‘Social distancing does not mean social isolation’
Noelle Fields and Ling Xu, assistant professors in the School of Social Work at The University of Texas at Arlington, believe that social distancing requirements during the coronavirus pandemic place older adults at higher risks of physical and mental ailments.
The pair specializes in research and education related to older adults and their family caregivers.
“While social distancing may ultimately impact all of us, the negative effect may be greater for older adults who are already at risk for social isolation,” Fields said. “Some in gerontology and other social science fields are calling for ‘physical distancing’ rather than ‘social distancing.’
“The thought is that we can all still remain connected to one another socially, using strategies such as phone calls, video conferencing and even ‘snail mail.’”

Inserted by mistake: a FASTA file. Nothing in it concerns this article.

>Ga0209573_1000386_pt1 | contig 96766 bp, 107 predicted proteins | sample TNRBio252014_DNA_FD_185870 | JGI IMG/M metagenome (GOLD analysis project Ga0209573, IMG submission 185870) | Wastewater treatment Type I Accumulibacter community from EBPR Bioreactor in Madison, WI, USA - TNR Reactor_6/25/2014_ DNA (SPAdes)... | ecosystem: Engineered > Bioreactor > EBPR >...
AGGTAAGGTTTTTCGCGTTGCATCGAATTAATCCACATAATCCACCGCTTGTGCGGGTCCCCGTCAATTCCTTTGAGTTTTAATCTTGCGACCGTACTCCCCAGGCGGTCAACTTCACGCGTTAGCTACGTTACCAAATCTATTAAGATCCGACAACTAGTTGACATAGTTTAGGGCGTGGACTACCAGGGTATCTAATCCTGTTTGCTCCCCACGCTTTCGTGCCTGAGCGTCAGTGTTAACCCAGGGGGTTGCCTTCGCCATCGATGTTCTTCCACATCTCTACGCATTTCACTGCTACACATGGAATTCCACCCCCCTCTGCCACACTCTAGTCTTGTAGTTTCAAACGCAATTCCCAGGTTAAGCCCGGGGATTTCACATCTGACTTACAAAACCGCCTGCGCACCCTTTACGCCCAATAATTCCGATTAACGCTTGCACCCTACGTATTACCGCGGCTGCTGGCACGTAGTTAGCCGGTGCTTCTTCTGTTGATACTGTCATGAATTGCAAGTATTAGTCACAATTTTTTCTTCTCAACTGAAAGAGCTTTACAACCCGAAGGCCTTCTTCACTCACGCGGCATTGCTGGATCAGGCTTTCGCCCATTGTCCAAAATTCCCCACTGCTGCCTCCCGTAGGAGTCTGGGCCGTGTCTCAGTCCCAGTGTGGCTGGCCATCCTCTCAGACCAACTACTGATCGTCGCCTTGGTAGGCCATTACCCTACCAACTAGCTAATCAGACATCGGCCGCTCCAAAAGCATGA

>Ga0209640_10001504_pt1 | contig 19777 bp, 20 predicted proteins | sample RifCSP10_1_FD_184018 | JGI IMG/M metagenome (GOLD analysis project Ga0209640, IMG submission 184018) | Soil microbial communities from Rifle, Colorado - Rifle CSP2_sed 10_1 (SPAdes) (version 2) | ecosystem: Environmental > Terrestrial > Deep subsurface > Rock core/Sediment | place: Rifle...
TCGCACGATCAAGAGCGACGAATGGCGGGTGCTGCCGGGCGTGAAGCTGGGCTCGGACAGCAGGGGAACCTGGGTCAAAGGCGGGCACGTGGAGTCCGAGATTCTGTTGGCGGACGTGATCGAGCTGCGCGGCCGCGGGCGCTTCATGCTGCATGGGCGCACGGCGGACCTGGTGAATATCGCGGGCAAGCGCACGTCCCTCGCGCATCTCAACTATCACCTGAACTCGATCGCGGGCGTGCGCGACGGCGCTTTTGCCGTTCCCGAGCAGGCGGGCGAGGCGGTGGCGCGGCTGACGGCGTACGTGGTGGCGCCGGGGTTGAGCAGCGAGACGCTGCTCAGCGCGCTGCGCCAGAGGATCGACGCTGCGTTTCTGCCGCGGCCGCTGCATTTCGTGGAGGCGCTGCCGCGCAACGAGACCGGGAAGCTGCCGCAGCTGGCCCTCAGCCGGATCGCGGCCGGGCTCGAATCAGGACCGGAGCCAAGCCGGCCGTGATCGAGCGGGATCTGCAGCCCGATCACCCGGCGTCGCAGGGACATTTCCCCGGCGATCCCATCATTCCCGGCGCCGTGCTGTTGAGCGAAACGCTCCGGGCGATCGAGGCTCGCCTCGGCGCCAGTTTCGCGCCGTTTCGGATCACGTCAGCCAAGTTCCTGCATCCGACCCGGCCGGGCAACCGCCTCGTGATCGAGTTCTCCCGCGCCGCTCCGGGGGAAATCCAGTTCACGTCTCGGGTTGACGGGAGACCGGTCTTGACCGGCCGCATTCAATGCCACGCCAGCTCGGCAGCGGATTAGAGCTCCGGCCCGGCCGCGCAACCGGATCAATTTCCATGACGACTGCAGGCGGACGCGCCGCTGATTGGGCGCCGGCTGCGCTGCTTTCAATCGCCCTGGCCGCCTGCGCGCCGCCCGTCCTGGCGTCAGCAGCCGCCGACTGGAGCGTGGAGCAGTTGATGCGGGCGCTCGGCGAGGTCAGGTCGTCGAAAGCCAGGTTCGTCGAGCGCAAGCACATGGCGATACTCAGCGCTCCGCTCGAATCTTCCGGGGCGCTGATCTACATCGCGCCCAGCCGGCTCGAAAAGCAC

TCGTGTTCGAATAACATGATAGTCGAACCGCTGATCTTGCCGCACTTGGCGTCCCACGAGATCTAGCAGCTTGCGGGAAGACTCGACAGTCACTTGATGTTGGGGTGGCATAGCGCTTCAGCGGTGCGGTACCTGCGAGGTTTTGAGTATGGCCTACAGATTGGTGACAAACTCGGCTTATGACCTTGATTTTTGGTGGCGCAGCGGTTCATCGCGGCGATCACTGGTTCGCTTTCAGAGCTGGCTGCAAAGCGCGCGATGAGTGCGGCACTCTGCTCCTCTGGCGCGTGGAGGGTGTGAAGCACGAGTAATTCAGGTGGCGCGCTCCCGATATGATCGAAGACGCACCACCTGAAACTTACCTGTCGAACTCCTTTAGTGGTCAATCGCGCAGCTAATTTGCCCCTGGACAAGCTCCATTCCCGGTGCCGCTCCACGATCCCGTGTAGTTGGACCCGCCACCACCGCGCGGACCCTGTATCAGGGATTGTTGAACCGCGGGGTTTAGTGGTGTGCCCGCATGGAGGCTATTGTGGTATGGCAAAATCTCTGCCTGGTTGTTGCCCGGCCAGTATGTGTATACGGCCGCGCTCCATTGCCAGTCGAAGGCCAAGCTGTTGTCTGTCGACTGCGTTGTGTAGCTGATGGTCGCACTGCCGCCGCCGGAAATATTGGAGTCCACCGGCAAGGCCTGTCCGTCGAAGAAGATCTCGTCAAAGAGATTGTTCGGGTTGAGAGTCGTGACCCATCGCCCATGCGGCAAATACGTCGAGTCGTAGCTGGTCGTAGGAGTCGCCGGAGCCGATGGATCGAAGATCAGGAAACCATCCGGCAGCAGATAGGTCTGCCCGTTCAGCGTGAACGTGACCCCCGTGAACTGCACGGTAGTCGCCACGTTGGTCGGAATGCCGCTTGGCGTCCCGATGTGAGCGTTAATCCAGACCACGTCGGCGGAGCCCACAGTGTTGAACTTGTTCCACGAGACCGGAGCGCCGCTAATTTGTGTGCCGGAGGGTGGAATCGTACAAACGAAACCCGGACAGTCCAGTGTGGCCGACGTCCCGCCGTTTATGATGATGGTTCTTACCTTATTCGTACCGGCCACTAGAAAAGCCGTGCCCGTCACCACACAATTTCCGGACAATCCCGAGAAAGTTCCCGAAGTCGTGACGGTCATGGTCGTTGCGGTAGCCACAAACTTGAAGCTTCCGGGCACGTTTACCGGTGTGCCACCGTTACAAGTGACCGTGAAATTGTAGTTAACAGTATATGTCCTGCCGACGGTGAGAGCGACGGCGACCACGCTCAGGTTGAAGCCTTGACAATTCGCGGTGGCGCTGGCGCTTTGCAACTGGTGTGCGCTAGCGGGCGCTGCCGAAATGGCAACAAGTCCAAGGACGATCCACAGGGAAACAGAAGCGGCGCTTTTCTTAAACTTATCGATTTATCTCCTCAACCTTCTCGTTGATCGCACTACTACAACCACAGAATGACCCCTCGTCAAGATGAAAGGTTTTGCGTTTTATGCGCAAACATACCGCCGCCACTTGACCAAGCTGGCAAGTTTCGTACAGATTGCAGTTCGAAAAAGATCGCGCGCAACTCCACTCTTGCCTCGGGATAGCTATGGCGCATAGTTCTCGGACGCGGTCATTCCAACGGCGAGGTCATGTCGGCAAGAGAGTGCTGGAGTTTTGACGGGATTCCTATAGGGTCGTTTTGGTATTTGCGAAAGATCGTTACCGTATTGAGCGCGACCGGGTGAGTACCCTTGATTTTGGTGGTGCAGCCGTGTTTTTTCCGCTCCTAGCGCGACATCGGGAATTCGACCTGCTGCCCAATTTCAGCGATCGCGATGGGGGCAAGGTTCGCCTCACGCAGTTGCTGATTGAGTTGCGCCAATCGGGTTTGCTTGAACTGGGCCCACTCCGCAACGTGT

There is strong evidence that for older adults, social isolation and loneliness negatively affect mortality and are associated with higher risks for a variety of physical and mental conditions such as high blood pressure, heart disease, obesity, a weakened immune system, anxiety, depression, cognitive decline and Alzheimer’s disease.
“With the advent of COVID-19, social isolation is now an ever more pressing public health concern,” Xu said.
In the following Q&A, Fields and Xu provide a few strategies for minimizing social isolation for older adults and their families.
Q: In light of social distancing, how can people best reach out and support their older family members, friends and neighbors?